NO ONE IS AN ISLAND (1997)
I am 55 and have not worked in two years. The closest I got to a lab position was a call back for a glass washer position. I now am applying for a part-time teaching job at a community college. If I am lucky enough to get it, I'll do the same thing I did (at the same pay and benefits) 28 years ago as a graduate teaching assistant. It's impossible to feel you have any value to society. My family is slowly leaving me. Soon I will be totally without income. The stress is at times unbearable. When I call strangers looking for work, they tell me to look in C&EN. Your column showed perhaps you understand the human tragedy."
This was one of the most poignant replies among many I received following my previous ACS Comment, "Chemistry 2020: A Myopic Vision?" (C&EN, Jan. 13, page 28). Perhaps some people will dismiss it as a rare occurrence or a sob story. Others will say each person is responsible for his or her own life. However, I had a lump in my throat when I read this note.
No doubt many people become apathetic, numbed to the misfortune of their fellow chemists. Many of them sigh with frustration: What can I do? I am only a small cog in the conglomerate of wheels. You might call me a hopeless idealist. I plead guilty to being an but I never learned the word hopeless. During my whole life, I maintained that everything is possible if you set your mind to it. We cannot and must not dismiss problems affecting our profession just because individually we feel helpless to solve them.
Four years ago, one successful candidate for regional director of the ACS Board of Directors said to ACS members, "We are all in this together." This philosophy describes best what we must do. We have complex problems that do not lend themselves to quick solutions. Solutions that appear to help one or another segment of our profession but do not consider at the same time the interests of all segments will soon cause even bigger problems. We must work together or face catastrophe.
Basic research is needed because it will lay the basis for the development of practical industrial processes resulting in profitable products. Without it, the presently successful producers whose profits depend on past basic research will atrophy. Although basic research might appear to have more intellectual value than down-to-earth applied research, it is supported only by the development of useful products. There has to be a balance developed through cooperation.
The purpose of education at the college level is not only to satisfy intellectual curiosity. Students must also gain the knowledge and capabilities that they will need to obtain and to keep a job. Curricula that meet these objectives may be less conducive for producing high-level publications, but with our "publish or perish" system, such publications are needed for tenure and grants. Whose job is more important?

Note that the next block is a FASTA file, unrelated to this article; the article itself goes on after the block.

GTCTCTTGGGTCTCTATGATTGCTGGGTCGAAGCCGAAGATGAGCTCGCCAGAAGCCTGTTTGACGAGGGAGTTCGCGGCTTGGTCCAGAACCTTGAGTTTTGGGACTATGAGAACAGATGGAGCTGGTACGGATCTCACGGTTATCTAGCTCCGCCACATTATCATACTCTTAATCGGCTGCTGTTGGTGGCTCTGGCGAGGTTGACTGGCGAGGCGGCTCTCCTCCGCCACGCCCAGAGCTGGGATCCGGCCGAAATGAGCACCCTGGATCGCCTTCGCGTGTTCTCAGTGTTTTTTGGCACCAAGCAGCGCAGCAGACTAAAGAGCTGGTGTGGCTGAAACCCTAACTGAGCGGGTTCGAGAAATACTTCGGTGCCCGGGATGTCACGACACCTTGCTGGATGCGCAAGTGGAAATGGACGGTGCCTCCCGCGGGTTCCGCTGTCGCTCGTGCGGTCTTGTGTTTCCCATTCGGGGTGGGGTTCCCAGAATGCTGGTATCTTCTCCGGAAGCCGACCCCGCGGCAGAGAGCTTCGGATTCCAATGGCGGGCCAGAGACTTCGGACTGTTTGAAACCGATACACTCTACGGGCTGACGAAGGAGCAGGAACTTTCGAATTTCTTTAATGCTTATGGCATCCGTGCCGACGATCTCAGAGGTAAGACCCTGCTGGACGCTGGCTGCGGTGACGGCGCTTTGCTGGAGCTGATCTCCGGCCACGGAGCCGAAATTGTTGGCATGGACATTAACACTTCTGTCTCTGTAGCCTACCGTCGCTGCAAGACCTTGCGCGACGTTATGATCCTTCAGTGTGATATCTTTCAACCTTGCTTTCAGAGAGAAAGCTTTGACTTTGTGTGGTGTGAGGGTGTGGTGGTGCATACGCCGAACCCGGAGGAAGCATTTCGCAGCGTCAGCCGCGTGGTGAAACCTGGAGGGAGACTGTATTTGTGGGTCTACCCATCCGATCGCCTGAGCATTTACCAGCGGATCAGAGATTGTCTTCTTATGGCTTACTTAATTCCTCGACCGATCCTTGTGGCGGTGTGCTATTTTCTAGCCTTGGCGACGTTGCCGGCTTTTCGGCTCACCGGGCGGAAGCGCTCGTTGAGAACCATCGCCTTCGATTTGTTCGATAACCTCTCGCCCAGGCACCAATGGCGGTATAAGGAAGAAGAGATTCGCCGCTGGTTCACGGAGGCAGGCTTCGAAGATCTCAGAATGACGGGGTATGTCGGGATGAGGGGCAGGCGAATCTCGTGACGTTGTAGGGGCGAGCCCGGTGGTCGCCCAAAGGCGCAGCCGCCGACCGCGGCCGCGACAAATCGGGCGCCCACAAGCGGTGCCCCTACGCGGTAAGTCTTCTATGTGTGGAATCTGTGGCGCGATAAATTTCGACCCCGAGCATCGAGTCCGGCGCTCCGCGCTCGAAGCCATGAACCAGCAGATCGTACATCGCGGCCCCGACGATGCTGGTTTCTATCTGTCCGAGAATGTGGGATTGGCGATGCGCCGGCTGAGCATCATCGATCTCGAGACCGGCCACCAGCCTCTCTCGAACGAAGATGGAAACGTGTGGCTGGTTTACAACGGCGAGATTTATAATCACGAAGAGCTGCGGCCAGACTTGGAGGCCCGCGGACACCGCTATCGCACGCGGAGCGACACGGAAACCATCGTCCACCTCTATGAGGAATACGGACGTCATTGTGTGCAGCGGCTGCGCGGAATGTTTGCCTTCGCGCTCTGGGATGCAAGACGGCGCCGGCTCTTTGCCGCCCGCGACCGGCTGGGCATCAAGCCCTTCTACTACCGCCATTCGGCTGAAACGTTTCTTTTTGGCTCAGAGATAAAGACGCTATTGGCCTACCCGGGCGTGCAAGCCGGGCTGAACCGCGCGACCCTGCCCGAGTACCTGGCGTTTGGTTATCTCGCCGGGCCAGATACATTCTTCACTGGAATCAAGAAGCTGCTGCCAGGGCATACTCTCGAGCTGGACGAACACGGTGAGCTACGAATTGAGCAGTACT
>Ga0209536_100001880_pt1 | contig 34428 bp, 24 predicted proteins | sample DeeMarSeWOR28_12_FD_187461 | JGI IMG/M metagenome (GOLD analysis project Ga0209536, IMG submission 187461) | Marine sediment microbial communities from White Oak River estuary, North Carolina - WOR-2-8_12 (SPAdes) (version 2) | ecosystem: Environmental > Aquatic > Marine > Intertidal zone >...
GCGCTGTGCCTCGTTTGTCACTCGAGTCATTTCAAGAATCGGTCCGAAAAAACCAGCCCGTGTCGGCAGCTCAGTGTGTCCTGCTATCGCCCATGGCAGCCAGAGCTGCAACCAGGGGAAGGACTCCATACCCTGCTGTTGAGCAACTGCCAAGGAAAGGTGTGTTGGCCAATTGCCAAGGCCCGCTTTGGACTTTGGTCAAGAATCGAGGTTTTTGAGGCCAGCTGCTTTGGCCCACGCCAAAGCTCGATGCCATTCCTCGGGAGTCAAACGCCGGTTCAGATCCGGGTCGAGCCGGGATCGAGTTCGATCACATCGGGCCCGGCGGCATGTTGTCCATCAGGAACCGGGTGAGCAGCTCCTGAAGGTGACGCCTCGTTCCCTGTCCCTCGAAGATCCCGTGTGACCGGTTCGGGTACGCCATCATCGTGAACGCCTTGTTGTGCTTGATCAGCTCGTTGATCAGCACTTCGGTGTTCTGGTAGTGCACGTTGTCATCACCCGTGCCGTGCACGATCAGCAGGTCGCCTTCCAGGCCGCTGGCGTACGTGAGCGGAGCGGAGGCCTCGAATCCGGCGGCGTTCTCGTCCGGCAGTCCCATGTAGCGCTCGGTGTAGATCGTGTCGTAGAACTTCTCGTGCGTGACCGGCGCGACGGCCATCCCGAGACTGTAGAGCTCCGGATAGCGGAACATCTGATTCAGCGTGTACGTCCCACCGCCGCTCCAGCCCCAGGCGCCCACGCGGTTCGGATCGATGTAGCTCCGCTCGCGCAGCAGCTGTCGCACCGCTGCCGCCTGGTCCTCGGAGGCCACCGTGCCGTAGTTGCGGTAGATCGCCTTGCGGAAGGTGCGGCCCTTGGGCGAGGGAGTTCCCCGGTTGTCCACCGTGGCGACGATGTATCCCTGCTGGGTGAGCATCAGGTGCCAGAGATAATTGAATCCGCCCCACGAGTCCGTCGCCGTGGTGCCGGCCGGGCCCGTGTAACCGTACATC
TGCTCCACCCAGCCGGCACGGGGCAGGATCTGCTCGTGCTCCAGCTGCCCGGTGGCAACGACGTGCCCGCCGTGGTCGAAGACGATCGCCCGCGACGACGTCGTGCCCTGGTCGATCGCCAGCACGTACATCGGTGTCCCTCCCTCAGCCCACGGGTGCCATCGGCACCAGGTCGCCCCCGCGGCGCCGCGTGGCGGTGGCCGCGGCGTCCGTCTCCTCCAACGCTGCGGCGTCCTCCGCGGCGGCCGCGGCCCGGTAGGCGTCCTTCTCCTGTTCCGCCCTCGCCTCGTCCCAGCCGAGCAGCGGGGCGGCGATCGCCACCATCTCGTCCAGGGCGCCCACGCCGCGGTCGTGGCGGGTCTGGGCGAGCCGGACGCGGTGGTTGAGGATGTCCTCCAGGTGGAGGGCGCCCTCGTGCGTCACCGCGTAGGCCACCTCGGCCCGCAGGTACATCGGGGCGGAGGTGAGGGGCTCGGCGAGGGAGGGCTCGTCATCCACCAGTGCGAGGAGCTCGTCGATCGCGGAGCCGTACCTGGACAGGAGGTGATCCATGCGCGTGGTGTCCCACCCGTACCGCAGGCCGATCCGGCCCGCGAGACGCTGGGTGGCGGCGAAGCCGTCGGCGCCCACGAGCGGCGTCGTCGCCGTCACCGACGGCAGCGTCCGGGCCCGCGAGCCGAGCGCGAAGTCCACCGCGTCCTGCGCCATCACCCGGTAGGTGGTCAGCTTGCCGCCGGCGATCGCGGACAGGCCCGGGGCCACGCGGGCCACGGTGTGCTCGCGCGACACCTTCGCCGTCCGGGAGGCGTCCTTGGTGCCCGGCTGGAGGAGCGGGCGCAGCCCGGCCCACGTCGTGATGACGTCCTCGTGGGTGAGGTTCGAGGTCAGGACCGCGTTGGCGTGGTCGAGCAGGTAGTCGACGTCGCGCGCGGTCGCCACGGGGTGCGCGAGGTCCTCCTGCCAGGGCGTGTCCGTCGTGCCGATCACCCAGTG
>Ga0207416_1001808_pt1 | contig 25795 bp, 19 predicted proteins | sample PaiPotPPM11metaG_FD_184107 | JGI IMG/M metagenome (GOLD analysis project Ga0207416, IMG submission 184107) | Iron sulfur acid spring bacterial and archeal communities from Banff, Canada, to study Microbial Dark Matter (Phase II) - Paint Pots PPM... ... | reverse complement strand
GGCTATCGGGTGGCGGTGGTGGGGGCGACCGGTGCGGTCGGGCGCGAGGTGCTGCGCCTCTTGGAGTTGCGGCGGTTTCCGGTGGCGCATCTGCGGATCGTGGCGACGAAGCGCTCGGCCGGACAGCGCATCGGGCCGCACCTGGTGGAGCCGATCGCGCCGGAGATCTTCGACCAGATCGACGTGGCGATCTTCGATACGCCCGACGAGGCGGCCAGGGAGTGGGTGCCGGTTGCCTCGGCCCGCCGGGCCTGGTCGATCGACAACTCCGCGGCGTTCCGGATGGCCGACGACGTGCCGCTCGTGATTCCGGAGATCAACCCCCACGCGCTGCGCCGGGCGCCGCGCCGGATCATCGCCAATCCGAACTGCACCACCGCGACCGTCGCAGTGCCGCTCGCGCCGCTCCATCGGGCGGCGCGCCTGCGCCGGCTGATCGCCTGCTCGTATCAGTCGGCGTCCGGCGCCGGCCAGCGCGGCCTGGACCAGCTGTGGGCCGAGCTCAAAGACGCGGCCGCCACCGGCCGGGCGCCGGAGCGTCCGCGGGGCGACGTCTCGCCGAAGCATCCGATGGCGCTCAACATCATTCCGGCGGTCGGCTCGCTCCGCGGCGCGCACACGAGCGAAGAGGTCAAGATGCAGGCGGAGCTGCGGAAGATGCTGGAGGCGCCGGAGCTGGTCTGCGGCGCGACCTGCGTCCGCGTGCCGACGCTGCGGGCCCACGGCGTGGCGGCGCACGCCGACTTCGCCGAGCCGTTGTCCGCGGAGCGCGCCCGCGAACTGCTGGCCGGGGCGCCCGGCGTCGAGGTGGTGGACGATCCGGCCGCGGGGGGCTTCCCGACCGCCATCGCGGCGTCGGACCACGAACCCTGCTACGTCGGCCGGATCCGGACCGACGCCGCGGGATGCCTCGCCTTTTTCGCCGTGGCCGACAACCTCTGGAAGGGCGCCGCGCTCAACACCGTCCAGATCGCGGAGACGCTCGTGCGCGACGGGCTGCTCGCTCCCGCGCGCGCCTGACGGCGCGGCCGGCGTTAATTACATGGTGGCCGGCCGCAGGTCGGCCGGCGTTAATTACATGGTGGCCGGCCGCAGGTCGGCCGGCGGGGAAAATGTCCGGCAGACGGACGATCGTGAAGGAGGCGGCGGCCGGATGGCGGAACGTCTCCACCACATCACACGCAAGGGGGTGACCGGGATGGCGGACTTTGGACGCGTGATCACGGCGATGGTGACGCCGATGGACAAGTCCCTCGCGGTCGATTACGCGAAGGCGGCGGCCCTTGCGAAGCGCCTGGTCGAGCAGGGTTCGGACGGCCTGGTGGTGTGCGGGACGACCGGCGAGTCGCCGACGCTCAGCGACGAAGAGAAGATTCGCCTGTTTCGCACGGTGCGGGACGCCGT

Chemical companies must make a profit; otherwise, they go out of business. They need the best and most creative labor force at the lowest cost. But this cannot be done indiscriminately. Some 40 years ago, in one year, one of the largest chemical companies hired 50% more graduates than it needed and, six months later, after testing them, fired those people scoring in the lowest percentile. The uproar was so great that for a few years most university campuses barred the company from recruiting. Today, when a company downsizes the older workforce, it is a routine matter.
If we had more chemists, discoveries would be made more rapidly, resulting in more products, which in turn would increase profits, creating expansion and more need for chemists. The cycle would go ad infinitum. Or would it? At the start of the Space Age, our academic institutions went into high gear to produce more chemists, many of whom themselves went on to produce more chemists. Eventually, an increasing number of our youngsters became wary of entering the profession. Chemistry is one of the most exciting professions, but only if we have a long-range prospect of economic stability. A smaller number of chemists might delay discoveries, but it would make the profession more inviting. In addition, the older generation would not be dismissed so readily.
Whose interests come first? How do we solve the problems? At one extreme would be a totally regulated system covering every aspect of the chemists profession. At the other end would be a free-for-all where the fittest survives. Neither of these is nor can be the solution. Professors must have helpers to carry out their research, but graduating students must have jobs. Industry must be profitable, but without regard for the human factor, profits will quickly disappear.
The philosophy that "We are all in this together," with realistic give and take, is the only solution. Admittedly, it is not perfect, but just like democracy - to paraphrase Winston Churchill - it is way ahead of whatever is the next best solution. We should have a careful evaluation of the problems: the supply and demand, academic curricula, research and education, industrial sabbaticals, certification, continuing education, and long-range research, to name just a few. Then we must act, even if the solutions are not perfect.
Postponing the discussion and initiation of changes is the same as disregarding early signs of disease at the stage when a cure, regardless of how painful it may be, is still possible. To ignore them equals suicide. I urge you to initiate discussion and send me your thoughts by e-mail, or by any other communication method.
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